Absence

Background
The basis of the employment contract is that in return for a set number of hours contributed by the employee, the employer pays an agreed wage or salary. Many employers provide paid contractual leave when an employee is sick - as well as being required to pay Statutory Sick Pay. Inevitably, some employees take advantage and over claim. A system of recording and monitoring absence can help ensure legitimate absence is paid for - and malingering is controlled.

Commentary
Absence is either 'Authorised' or 'Unauthorised' - and both headings cover several categories, all of which need to be identified and procedures devised for dealing with them fairly.

1. Holidays
a. Statutory. Employers must provide four weeks paid HOLIDAY (including paid bank holidays) within their holiday year for all employees.

b. Contractual. Any holiday entitlement in addition to the statutory right should be specified in the CONTRACT with provisions covering the calculation and payment. Clear rules regarding the allocation should avoid any uncertainty regarding entitlement. Each employee's entitlement should be posted in each department and each day taken recorded permanently both there and centrally on the Absence Form (see below).

2. Sickness
Occupational entitlement should be specified in the contract with provisions covering the calculation, payment, relationship with SSP and monitoring. (See SICKNESS).

3. Leave of Absence

a. Statutory.

i. Under the Employment Relations Act 1999, employees who are parents (both natural and adoptive) are entitled to unpaid parental leave of up to 13 (18 if the child is disabled) weeks (see LEAVE).

ii. Employers must also allow employees a reasonable amount of unpaid time off for 'family emergencies' (See LEAVE).

b. Contractual.

If any other amounts of leave are allowed, or allowed after a probationary period, or set interval, etc., the exact rules for applying, using and returning must be clearly set out.

4. Public Service

Employees must be allowed time off with or without pay to carry out various 'public' duties, including:

a. jury service (unpaid, although the employee will usually be entitled to a small allowance and certain expenses from the State).

b. MILITARY SERVICE.

c. serving as justice of the peace, local councillor, member of statutory tribunal, member of regional health authority, governor or manager of a state school, or as a member of a water authority.

Some employers also allow time off, for example, to part-time firefighters and lifeboat personnel etc. (see LEAVE).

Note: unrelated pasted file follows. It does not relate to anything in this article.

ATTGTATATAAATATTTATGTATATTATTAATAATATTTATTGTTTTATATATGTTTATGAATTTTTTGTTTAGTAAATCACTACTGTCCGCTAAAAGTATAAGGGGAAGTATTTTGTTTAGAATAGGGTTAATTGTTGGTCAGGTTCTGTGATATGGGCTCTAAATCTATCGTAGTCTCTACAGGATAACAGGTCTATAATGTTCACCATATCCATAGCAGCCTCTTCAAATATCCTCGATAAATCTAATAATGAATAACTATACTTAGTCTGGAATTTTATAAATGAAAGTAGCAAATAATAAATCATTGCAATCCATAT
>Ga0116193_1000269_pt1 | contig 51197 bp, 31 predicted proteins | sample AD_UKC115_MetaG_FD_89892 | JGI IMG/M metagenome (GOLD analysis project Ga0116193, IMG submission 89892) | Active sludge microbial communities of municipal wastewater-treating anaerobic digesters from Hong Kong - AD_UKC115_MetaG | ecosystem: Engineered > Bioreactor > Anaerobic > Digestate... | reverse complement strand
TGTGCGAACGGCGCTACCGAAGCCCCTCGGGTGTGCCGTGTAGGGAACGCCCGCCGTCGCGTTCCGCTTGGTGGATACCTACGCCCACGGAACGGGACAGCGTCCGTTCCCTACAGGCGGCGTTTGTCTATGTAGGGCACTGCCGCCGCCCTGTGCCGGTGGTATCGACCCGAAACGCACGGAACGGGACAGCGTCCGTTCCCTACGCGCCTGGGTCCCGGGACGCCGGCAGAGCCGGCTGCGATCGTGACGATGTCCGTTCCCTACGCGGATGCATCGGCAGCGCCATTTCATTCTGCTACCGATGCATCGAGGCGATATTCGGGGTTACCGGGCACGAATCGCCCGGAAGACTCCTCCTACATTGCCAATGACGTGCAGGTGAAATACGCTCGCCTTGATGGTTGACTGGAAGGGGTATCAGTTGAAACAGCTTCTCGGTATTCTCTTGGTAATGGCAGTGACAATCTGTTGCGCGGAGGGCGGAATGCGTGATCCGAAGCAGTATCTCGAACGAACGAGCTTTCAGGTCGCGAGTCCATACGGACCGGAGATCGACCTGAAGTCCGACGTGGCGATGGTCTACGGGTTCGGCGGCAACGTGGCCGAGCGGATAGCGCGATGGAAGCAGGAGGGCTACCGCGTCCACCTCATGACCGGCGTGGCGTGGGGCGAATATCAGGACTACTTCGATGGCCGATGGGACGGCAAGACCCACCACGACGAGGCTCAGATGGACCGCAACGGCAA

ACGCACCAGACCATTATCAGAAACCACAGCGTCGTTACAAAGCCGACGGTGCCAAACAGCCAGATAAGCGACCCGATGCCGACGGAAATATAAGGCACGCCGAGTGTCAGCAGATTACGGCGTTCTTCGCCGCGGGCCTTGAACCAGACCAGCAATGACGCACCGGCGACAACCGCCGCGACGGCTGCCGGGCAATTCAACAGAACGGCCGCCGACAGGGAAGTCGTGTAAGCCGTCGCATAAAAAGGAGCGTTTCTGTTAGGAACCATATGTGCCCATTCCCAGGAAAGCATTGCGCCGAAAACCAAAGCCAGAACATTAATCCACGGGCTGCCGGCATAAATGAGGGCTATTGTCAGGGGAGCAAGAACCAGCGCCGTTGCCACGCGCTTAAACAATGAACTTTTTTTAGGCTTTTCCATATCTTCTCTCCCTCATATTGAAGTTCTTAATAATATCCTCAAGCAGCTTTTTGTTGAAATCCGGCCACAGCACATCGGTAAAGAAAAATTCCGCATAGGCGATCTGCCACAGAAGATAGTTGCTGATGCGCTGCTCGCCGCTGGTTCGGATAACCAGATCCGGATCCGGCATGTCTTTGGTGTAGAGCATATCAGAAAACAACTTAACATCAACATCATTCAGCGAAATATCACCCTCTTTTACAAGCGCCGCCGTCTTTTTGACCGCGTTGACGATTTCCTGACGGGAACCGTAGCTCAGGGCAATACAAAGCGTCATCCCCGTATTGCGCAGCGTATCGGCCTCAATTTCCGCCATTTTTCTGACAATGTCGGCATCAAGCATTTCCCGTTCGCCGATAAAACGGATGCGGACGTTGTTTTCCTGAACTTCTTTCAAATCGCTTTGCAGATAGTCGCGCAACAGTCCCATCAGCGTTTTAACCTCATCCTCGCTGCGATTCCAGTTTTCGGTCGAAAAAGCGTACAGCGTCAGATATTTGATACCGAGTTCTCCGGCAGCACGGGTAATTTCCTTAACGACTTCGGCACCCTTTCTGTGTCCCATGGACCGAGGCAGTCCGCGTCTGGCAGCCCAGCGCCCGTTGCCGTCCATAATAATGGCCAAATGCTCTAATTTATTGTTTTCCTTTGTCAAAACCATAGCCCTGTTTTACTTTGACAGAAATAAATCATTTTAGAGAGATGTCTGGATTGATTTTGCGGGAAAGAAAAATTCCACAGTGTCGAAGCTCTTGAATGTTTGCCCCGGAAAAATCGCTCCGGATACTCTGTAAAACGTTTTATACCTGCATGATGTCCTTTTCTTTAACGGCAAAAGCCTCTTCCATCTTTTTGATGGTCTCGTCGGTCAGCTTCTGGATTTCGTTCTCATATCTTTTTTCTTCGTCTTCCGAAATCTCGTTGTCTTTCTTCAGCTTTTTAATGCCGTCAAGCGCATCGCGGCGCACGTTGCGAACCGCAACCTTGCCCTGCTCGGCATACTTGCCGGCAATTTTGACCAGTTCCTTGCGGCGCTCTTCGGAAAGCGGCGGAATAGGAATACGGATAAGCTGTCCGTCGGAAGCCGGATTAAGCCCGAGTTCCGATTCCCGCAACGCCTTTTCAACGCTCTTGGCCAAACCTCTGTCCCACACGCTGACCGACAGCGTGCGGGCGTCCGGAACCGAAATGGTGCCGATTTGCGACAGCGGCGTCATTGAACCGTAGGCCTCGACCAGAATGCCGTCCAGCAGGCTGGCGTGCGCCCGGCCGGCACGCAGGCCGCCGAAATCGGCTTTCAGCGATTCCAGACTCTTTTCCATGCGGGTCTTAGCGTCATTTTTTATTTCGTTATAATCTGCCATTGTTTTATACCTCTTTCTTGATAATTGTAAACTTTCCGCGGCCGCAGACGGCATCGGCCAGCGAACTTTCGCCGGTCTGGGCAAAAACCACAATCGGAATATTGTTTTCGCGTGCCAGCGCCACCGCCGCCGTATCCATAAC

5. Statutory Rights to Paid Absence
These include:

- attending ante-natal appointments (subject to production of an appointment card)

- MATERNITY leave (subject to service)

- paternity leave (see LEAVE)

- ADOPTION leave

- to seek alternative work and/or arrange training during REDUNDANCY

- for 16 and 17 years olds who have not attained pre-determined levels of education, time off to attend classes intended to enable them to attain such levels (regulations under the Teaching and Higher Education Act 1998). (See TRAINING)

- to carry out duties for which the employees have been elected

6. Statutory Rights to Unpaid Absence
a. The public leaves referred to above.

b. EMERGENCY LEAVE.

c. Parental LEAVE.

7. Employees Absences Capable of Being Authorised Subject to Application

a. To act as a witness. Unpaid leave can be given, whether payment is to be made is for individual employers to determine.

b. To undergo medical examinations and/or treatment.

c. To observe religious holidays other than those covered by UK bank and public holidays.

d. Where time within, rather than the whole of, the working day is needed. This can be covered by a 'pass out' system where an employee is issued with a signed authority to be absent from work during the working day - such authority being surrendered on return (the time of exit and return being noted, and, if required, pay being adjusted.

8. Unauthorised
Absences other than the above can be described as Unauthorised: for example, under the NATIONAL MINIMUM WAGE regulations, whilst workers must be paid for all time worked at a rate at least equal to the NMW rate, they are not entitled to be paid for time spent on industrial action which is regarded as 'absence'.

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